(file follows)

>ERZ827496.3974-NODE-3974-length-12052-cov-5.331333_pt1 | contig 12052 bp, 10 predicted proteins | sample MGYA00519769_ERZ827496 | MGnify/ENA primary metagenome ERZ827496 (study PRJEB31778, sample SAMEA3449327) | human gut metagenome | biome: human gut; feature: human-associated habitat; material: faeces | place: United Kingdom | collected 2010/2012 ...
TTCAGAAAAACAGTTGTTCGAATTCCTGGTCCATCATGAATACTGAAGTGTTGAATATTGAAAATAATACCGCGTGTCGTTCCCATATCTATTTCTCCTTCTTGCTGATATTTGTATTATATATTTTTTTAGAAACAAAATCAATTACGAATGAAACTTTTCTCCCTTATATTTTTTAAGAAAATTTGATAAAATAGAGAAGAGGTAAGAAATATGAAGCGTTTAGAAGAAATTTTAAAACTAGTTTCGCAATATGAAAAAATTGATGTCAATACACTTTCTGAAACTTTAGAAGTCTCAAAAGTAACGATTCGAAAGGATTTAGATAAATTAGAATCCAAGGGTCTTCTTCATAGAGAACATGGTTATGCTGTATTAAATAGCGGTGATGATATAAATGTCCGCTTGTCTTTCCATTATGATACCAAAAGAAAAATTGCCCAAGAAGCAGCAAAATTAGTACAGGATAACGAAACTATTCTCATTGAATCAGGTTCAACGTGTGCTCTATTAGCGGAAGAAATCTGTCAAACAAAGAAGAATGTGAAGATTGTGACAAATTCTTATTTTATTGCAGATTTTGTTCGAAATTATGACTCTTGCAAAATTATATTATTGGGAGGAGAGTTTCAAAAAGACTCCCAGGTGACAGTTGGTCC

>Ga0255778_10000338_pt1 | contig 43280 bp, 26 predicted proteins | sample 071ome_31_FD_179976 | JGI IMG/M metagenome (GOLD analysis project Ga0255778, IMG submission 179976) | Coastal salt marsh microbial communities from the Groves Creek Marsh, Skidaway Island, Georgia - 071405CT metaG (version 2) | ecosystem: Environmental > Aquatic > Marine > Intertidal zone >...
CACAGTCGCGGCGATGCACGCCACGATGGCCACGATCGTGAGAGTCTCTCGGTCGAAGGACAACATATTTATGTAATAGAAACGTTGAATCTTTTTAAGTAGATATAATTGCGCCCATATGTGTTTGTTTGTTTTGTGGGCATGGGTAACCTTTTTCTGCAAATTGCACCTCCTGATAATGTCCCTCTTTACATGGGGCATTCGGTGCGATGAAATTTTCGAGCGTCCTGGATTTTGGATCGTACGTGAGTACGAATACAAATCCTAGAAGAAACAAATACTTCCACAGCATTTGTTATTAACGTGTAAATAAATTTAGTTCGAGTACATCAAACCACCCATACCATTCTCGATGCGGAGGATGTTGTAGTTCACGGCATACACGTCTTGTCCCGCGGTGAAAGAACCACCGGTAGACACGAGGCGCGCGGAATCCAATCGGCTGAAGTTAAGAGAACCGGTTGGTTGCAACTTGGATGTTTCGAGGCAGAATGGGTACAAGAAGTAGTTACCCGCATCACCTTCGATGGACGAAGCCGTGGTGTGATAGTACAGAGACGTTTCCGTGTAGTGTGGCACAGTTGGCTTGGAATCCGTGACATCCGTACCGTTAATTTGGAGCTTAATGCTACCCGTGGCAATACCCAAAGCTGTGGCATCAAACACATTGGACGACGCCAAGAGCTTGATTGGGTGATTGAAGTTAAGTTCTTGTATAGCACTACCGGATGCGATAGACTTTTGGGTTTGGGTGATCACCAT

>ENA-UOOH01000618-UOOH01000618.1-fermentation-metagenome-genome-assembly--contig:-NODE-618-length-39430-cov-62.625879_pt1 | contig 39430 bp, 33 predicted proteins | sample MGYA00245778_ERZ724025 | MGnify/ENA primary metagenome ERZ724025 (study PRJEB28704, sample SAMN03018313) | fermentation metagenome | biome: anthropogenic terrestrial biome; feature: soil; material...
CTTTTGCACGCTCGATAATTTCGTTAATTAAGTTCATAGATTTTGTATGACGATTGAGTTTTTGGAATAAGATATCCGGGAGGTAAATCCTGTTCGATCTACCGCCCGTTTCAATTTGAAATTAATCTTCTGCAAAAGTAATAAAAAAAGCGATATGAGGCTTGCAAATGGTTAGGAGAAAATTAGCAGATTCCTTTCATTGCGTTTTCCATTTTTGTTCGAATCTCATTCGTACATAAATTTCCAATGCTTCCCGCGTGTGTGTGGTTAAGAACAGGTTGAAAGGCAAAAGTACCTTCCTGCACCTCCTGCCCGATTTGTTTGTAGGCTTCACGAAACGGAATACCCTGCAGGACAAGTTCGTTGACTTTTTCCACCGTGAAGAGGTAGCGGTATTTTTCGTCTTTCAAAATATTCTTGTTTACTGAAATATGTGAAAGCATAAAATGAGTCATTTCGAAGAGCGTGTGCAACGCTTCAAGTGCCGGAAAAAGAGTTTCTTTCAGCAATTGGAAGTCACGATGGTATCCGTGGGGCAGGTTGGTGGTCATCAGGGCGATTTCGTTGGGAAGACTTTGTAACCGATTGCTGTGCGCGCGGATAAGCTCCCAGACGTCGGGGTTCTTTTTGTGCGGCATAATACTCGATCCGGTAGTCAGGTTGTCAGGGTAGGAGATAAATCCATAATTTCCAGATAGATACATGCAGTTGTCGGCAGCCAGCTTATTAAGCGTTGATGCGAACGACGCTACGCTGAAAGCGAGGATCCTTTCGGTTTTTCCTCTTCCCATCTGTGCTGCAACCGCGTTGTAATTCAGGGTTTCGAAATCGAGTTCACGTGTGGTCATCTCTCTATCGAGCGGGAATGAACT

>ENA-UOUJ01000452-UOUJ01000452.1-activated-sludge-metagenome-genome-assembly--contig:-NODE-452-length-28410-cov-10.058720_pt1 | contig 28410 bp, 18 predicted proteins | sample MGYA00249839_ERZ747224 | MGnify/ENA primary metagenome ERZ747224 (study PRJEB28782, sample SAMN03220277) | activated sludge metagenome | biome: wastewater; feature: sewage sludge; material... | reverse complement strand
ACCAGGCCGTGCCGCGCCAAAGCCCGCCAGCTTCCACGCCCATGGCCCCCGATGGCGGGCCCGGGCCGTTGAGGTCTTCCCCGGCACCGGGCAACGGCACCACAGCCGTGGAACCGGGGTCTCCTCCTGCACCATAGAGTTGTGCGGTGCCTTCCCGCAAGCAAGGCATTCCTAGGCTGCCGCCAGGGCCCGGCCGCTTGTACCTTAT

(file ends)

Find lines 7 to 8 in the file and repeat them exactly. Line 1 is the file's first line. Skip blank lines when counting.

>ENA-UOUJ01000452-UOUJ01000452.1-activated-sludge-metagenome-genome-assembly--contig:-NODE-452-length-28410-cov-10.058720_pt1 | contig 28410 bp, 18 predicted proteins | sample MGYA00249839_ERZ747224 | MGnify/ENA primary metagenome ERZ747224 (study PRJEB28782, sample SAMN03220277) | activated sludge metagenome | biome: wastewater; feature: sewage sludge; material... | reverse complement strand
ACCAGGCCGTGCCGCGCCAAAGCCCGCCAGCTTCCACGCCCATGGCCCCCGATGGCGGGCCCGGGCCGTTGAGGTCTTCCCCGGCACCGGGCAACGGCACCACAGCCGTGGAACCGGGGTCTCCTCCTGCACCATAGAGTTGTGCGGTGCCTTCCCGCAAGCAAGGCATTCCTAGGCTGCCGCCAGGGCCCGGCCGCTTGTACCTTAT